US 6399789 B1
A multiple-plasmid system for heterologous expression of polyketides facilitates combinatorial biosynthesis. The method can be extended to any modular polyketide synthase (PKS) or non-ribosomal peptide synthase (NRPS) and has the potential to produce thousands of novel natural products, including ones derived from further modification of the PKS or NRPS products by tailoring enzymes.
2. A compound selected from the group consisting of compounds obtainable by hydroxylation and/or glycosylation of compounds of
3. The compound of
4. The compound of
This application claims priority to and is a continuation-in-part of U.S. Ser. No. 09/422,073, filed Oct. 21, 1999, now U.S. Pat. No. 6,258,566, which is a continuation of U.S. Ser. No. 08/989,332, filed Dec. 11, 1997, now U.S. Pat. No. 6,033,883, which claims priority to U.S. Ser. No. 60/033,193, filed Dec. 18, 1996, lapsed; and this application claims priority to U.S. provisional application Serial No. 60/129,731, filed Apr. 16, 1999, lapsed. Each of the above patent applications is incorporated herein by reference.
This invention was supported in part by SBIR grant 1R43-GM56575-01. The U.S. government has certain rights in this invention.
The present invention provides recombinant DNA compounds and host cells containing novel polyketide synthase (PKS) genes and novel polyketides. The invention relates to the fields of chemistry, medicinal chemistry, human and veterinary medicine, molecular biology, pharmacology, agriculture, and animal husbandry.
Polyketides are structurally diverse natural products that include important therapeutic agents used as antibacterials (erythromycin), inmmunosuppressants (FK506), cholesterol-lowering agents (lovastatin), and others (see Katz et al., 1993, Polyketide synthesis: prospects for hybrid antibiotics, Annu. Rev. Microbiol. 47: 875-912, incorporated herein by reference). Currently, there are about 7,000 identified polyketides, but this represents only a small fraction of what nature is capable of producing.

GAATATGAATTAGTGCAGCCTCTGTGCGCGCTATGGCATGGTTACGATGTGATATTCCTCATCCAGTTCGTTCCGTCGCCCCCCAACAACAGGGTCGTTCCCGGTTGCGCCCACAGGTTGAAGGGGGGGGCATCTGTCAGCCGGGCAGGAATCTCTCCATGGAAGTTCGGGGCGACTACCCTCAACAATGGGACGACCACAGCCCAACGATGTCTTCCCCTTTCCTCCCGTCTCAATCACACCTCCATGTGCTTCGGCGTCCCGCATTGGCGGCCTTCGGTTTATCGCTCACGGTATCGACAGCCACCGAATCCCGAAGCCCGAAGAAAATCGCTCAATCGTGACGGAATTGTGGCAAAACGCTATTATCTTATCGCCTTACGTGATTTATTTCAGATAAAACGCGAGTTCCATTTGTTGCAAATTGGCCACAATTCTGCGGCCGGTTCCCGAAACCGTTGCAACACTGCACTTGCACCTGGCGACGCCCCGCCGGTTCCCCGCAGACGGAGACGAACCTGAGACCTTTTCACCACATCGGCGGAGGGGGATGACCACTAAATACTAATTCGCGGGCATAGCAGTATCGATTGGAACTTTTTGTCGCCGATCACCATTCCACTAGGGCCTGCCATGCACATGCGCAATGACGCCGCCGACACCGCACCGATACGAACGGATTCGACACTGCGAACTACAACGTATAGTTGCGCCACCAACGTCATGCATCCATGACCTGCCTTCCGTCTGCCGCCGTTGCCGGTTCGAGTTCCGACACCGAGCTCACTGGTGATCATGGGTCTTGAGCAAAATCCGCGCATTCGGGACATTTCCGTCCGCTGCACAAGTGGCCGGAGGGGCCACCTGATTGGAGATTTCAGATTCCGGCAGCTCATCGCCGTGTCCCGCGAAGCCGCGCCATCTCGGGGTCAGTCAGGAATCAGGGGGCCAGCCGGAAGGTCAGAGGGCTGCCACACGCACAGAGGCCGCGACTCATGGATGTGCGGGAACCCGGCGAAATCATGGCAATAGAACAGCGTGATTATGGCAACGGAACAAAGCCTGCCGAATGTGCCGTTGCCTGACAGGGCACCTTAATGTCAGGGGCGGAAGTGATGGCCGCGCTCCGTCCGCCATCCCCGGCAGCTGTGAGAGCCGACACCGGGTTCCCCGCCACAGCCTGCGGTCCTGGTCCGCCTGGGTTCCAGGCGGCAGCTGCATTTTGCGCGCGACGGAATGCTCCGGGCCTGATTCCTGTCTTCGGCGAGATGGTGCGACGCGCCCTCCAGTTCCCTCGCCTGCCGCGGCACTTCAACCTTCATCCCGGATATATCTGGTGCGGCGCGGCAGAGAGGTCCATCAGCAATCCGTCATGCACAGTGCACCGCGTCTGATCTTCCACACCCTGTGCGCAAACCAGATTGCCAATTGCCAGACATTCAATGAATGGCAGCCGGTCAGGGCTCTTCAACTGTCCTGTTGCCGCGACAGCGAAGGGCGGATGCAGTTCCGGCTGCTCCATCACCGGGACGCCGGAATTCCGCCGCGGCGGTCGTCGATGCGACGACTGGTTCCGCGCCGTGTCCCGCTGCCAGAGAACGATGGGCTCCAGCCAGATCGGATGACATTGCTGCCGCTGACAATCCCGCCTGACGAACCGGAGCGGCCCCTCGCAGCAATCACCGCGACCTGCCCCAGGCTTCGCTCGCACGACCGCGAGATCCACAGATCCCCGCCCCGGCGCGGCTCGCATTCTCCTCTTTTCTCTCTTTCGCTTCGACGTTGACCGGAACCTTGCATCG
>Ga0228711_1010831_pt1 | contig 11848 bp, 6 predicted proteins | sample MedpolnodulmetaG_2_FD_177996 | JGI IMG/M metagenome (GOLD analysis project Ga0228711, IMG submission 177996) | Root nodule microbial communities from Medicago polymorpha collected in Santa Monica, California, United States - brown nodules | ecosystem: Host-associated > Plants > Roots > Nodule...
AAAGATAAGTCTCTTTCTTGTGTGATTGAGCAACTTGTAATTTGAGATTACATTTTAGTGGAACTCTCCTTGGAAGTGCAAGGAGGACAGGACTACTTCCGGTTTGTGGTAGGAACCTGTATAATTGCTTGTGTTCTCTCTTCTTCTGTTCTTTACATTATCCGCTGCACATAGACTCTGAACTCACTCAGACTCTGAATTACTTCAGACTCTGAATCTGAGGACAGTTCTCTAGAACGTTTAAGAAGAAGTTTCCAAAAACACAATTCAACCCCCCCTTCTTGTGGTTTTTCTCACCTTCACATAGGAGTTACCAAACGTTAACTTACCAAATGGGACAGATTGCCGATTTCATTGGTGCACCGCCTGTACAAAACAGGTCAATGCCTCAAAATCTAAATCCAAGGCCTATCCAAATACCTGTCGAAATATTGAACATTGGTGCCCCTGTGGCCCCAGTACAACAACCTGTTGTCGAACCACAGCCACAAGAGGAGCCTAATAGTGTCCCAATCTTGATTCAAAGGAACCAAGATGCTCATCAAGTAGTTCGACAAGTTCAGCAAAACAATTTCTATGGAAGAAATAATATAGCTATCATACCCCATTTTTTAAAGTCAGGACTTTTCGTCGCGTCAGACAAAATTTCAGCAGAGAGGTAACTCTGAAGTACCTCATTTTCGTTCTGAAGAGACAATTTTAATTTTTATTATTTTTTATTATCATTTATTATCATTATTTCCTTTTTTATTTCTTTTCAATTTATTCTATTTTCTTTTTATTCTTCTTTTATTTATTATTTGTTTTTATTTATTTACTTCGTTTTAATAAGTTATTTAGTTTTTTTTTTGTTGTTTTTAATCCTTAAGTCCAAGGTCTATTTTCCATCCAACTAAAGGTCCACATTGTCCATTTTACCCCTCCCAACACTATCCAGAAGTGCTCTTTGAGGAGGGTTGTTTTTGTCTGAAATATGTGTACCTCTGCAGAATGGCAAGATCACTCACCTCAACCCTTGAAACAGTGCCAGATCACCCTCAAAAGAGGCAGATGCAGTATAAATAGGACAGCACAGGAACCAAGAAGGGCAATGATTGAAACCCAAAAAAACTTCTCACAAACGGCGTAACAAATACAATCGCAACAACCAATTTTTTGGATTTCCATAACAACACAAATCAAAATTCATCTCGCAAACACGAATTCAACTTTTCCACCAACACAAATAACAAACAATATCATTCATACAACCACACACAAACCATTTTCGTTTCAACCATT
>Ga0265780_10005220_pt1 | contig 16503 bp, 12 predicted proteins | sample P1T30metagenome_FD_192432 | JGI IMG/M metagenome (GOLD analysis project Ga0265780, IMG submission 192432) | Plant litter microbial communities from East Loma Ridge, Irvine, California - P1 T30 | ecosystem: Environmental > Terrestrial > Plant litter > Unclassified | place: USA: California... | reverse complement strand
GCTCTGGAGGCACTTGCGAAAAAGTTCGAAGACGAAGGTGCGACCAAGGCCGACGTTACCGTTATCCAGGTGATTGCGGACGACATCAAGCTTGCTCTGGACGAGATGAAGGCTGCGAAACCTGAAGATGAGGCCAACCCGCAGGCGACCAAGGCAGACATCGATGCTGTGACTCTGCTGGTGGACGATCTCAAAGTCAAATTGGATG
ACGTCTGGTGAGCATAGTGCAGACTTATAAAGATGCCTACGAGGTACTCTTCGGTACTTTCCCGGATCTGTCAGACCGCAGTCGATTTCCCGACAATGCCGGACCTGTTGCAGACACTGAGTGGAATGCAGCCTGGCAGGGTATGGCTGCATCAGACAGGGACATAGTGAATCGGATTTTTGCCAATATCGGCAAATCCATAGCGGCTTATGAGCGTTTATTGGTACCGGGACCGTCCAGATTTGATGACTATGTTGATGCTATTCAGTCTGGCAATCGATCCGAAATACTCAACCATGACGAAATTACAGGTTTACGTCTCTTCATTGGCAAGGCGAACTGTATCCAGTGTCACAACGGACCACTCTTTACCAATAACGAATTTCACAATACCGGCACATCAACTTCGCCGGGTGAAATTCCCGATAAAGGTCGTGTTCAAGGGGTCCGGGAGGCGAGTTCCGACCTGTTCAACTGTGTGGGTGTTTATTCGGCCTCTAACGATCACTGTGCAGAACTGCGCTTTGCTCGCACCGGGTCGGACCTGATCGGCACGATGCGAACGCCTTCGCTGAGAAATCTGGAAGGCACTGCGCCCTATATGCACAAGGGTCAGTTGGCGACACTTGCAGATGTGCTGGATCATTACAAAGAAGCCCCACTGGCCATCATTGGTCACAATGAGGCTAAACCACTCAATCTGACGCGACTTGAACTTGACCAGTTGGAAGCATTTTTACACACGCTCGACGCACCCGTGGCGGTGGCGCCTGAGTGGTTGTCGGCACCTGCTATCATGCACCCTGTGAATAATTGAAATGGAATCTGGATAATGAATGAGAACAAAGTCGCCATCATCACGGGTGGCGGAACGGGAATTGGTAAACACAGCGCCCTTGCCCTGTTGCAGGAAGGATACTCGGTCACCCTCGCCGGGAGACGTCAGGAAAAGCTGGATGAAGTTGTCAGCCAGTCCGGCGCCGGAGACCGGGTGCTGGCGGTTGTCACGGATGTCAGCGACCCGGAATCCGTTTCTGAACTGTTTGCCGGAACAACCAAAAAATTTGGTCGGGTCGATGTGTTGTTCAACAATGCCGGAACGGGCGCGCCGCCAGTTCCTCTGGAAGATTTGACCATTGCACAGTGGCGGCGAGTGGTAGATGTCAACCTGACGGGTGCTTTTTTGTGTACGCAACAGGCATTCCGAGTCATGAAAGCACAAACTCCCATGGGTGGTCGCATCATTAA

DNA sequencing of genes encoding several of the enzymes that produce type 1 modular polyketide synthases (PKSs) has revealed the remarkably logical organization of these multifunctional enzymes (see Cortes et al., 1990, An unusually large multifunctional polypeptide in the erythromycin-producing polyketide synthase of Sacciaropolyspora erythraea, Nature 348: 176-178; Donadio et al., 1991, Modular organization of genes required for complex polyketide biosynthesis, Science 252: 675-679; Schwecke et al., 1995, The biosynthetic gene cluster for the polyketide immunosuppressant rapamycin, Proc. Natl. Acad. Sci. USA 92: 7839-7843; and August et al., 1998, Biosynthesis of the ansamycin antibiotic rifamycin: deductions from the molecular analysis of the rif biosynthetic gene cluster of Amycolatopsis mediterranei S699, Chem Biol 5: 69-79, each of which is incorporated herein by reference). The application of innovative combinatorial techniques to this genetic organization has prompted the generation of novel natural products, by adding, deleting, or exchanging domains or entire modules. See U.S. Pat. Nos. 5,672,491; 5,712,146; 5,830,750; 5,843,718; 5,962,290; and 6,022,731, each of which is incorporated herein by reference. It would be advantageous to have a practical combinatorial biosynthesis technology that could achieve and perhaps exceed the diversity of modular polyketide structures thus far revealed in nature.